Who is the most sharp-elbowed CEO you know, and have they been successful? originally appeared on Quora - the knowledge sharing network where compelling questions are answered by people with unique insights.

Answer by Jason McCabe Calacanis, Angel investor (Uber, Thumbtack, Wealthfront); Founder: Engadget, Inside, LAUNCH, on Quora:

It would seem from the outside that in order to win big you have to be a complete a#$hole, but there are multiple versions of the truth about SES (sharp elbow syndrome) I've learned.

For example, Jeff Bezos was recently absolutely destroyed as tyrant in the New York Times (http://www.nytimes.com/2015/08/1...), which claimed it talked to hundreds of employees for the story. Of course, thousands and thousands of executives are massively loyal to Jeff Bezos, staying at the company for decades.

Then you have Steve Jobs having an entire movie crafted around his bad behavior with the same exact trend: thousands and thousands of employees being massively loyal to him.

The list goes on and on ... Travis, Gates, Elon, etc.

Clearly the most successful folks in the world are loathed by one vocal group while being loved by another, which to me means that certain folks like different types of leaders.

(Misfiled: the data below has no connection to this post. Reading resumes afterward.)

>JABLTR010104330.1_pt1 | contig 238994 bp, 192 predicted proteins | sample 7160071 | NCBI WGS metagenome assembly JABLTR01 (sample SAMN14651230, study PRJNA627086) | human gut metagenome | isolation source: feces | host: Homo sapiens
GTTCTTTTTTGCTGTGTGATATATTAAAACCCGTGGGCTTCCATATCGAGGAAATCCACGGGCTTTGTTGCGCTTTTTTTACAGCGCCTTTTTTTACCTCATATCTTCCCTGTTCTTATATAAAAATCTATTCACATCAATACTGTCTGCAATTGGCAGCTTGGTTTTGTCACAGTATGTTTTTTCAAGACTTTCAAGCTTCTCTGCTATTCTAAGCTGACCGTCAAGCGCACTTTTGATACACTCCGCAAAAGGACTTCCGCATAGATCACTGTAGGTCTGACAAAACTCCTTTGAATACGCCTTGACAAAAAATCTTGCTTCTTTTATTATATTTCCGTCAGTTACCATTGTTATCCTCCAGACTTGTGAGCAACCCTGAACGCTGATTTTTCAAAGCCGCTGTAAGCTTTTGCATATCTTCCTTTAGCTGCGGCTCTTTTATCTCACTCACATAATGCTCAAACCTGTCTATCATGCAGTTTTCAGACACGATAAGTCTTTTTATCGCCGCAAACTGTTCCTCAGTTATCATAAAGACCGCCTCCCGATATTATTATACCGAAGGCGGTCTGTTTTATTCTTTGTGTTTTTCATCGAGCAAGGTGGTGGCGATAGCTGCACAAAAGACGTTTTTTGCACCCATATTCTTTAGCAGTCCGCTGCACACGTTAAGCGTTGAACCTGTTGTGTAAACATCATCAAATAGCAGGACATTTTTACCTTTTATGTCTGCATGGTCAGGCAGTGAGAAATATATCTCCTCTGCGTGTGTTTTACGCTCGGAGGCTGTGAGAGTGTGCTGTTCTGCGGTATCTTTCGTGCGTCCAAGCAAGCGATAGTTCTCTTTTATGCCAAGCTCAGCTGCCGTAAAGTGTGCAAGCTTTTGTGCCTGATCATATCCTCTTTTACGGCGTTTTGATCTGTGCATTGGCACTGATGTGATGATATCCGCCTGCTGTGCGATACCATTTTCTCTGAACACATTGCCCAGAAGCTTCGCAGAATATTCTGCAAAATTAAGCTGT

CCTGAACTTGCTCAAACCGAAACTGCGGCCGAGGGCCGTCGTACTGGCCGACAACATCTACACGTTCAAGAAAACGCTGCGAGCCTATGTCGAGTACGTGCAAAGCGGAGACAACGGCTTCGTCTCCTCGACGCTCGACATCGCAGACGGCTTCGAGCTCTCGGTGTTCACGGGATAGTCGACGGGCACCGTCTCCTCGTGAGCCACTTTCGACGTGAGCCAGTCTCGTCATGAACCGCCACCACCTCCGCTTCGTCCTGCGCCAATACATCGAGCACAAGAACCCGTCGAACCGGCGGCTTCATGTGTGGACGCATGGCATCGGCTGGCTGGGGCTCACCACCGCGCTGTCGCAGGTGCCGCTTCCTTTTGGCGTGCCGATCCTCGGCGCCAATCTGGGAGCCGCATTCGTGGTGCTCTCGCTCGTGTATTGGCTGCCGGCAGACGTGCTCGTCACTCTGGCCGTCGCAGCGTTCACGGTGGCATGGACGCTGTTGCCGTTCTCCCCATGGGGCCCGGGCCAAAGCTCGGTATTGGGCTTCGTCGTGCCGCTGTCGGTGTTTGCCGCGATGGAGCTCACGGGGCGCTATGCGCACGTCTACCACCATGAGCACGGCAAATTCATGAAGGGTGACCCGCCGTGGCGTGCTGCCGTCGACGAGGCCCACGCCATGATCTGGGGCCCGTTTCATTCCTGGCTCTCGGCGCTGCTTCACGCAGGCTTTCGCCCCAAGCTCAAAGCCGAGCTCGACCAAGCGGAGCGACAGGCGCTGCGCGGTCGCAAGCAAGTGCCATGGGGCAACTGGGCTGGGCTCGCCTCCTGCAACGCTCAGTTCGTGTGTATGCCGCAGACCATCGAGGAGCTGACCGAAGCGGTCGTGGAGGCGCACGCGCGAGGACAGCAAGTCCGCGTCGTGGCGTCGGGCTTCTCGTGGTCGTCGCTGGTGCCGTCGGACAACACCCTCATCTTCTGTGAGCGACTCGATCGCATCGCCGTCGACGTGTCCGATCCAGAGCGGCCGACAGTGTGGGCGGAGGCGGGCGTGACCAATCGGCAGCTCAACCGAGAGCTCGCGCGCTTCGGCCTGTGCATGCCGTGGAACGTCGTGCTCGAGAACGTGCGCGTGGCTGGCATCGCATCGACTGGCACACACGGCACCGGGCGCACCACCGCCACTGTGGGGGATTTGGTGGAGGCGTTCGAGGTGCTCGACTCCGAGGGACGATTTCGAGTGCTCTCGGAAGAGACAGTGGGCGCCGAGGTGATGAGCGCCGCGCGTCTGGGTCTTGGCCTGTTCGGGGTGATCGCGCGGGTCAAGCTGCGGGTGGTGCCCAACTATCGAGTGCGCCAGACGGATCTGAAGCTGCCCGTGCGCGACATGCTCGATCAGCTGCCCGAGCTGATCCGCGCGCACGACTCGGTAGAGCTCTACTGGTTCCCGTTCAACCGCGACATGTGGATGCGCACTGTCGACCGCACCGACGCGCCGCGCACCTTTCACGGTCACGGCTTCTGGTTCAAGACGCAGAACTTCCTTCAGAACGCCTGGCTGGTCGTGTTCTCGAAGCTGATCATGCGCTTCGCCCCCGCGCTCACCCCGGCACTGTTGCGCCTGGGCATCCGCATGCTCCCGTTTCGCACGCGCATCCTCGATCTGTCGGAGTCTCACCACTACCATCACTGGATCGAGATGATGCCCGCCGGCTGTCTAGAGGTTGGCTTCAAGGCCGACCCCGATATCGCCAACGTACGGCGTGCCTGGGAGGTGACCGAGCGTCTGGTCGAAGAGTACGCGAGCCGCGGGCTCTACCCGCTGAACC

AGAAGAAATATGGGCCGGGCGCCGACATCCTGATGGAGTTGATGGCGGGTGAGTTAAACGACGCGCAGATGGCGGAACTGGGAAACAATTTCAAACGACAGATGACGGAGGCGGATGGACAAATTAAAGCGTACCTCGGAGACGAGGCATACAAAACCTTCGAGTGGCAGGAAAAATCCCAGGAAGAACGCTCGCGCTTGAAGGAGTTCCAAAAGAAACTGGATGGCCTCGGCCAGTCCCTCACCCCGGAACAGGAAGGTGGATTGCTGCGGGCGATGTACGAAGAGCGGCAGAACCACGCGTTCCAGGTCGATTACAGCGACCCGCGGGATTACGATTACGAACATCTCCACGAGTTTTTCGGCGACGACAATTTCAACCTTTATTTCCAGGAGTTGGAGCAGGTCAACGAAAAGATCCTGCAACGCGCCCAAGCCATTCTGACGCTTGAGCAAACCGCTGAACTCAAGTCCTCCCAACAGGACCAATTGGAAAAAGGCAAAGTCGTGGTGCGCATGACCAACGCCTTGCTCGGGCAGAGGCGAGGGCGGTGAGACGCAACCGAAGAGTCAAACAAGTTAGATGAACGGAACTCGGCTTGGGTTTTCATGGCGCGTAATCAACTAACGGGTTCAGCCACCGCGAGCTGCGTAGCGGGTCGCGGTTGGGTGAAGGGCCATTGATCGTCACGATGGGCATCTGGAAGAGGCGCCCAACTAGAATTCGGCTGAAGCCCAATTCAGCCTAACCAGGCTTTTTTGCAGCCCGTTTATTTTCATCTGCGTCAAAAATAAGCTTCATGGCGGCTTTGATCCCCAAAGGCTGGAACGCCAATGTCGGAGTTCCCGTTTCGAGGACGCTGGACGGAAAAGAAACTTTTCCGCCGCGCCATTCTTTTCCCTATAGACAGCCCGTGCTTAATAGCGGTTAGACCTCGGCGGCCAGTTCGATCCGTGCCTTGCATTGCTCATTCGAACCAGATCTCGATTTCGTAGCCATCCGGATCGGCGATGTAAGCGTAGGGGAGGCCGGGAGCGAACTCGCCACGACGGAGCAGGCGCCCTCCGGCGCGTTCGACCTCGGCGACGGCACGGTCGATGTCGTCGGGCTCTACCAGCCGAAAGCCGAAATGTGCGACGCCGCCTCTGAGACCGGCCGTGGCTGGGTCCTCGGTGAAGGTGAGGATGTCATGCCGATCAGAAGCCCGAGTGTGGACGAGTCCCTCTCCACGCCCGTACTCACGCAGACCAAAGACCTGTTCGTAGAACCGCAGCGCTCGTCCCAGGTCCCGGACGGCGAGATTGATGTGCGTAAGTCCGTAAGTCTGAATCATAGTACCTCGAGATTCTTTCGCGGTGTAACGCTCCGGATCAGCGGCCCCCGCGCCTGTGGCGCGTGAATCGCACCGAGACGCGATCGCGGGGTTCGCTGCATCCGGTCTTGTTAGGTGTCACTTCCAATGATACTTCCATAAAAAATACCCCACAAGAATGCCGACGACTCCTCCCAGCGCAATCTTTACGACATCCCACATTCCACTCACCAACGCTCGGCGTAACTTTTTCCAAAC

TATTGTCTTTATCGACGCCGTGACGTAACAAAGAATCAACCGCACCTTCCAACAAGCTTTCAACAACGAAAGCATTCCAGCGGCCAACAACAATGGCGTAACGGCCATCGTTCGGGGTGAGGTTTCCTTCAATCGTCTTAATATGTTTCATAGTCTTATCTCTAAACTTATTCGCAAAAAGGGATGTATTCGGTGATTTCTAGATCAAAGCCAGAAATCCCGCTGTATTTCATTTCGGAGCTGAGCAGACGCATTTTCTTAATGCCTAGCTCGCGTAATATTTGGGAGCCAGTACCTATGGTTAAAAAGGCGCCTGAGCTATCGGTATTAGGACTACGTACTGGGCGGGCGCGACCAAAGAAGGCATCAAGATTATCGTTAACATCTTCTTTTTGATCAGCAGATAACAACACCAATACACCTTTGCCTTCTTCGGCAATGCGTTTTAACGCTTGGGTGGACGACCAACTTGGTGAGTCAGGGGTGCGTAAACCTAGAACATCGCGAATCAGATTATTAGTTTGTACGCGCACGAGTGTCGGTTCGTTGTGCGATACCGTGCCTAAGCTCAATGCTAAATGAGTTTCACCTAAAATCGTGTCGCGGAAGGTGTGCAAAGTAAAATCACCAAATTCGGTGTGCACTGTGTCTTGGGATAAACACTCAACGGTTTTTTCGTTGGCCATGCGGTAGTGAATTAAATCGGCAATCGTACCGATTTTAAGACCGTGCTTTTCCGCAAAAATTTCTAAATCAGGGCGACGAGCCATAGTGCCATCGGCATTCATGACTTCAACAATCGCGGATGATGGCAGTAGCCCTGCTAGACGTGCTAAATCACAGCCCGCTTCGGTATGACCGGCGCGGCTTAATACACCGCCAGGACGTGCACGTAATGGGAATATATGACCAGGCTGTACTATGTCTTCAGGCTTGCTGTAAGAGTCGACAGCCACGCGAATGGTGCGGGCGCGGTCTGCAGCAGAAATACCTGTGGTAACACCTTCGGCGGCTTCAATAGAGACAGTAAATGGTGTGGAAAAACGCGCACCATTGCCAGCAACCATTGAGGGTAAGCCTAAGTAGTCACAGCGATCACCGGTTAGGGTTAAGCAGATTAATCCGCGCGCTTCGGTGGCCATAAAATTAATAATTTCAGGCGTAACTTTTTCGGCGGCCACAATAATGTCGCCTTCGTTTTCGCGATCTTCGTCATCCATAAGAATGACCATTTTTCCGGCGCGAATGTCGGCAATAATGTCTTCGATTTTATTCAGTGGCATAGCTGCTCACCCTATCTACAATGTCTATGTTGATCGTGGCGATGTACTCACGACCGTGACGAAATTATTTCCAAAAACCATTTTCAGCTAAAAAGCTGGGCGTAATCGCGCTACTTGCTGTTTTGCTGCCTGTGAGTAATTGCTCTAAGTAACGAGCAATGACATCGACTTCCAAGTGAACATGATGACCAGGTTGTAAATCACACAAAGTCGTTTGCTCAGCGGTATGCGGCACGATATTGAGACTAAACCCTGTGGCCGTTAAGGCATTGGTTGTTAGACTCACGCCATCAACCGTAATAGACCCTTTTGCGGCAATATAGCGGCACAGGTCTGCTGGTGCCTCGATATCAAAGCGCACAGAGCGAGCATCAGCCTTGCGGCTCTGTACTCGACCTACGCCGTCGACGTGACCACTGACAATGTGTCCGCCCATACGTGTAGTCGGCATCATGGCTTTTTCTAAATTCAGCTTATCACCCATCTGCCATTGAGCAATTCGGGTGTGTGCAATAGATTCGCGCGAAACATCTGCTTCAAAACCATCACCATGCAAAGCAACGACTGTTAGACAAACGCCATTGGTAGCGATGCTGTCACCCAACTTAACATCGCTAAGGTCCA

Some team members want to go to war with someone who demands greatness and sacrifice; others want to feel good and have their emotions validated.

At the end of the day, what one person sees as sharp elbows another person sees as inspirational leadership.

I will say, that there is no excuse for treating people poorly on a one-to-one basis. If someone isn't up for demanding leadership, well, you should fire that person quickly -- not yell at them. That's where things go over the line for me and where, I hope, I've learned to be a better leader.

Gates, according to many, used to destroy folks when he was young on a very personal basis -- before firing them. I think the better thing to do is just recognize that someone sucks and get them out before you explode.

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Published on: Jan 27, 2016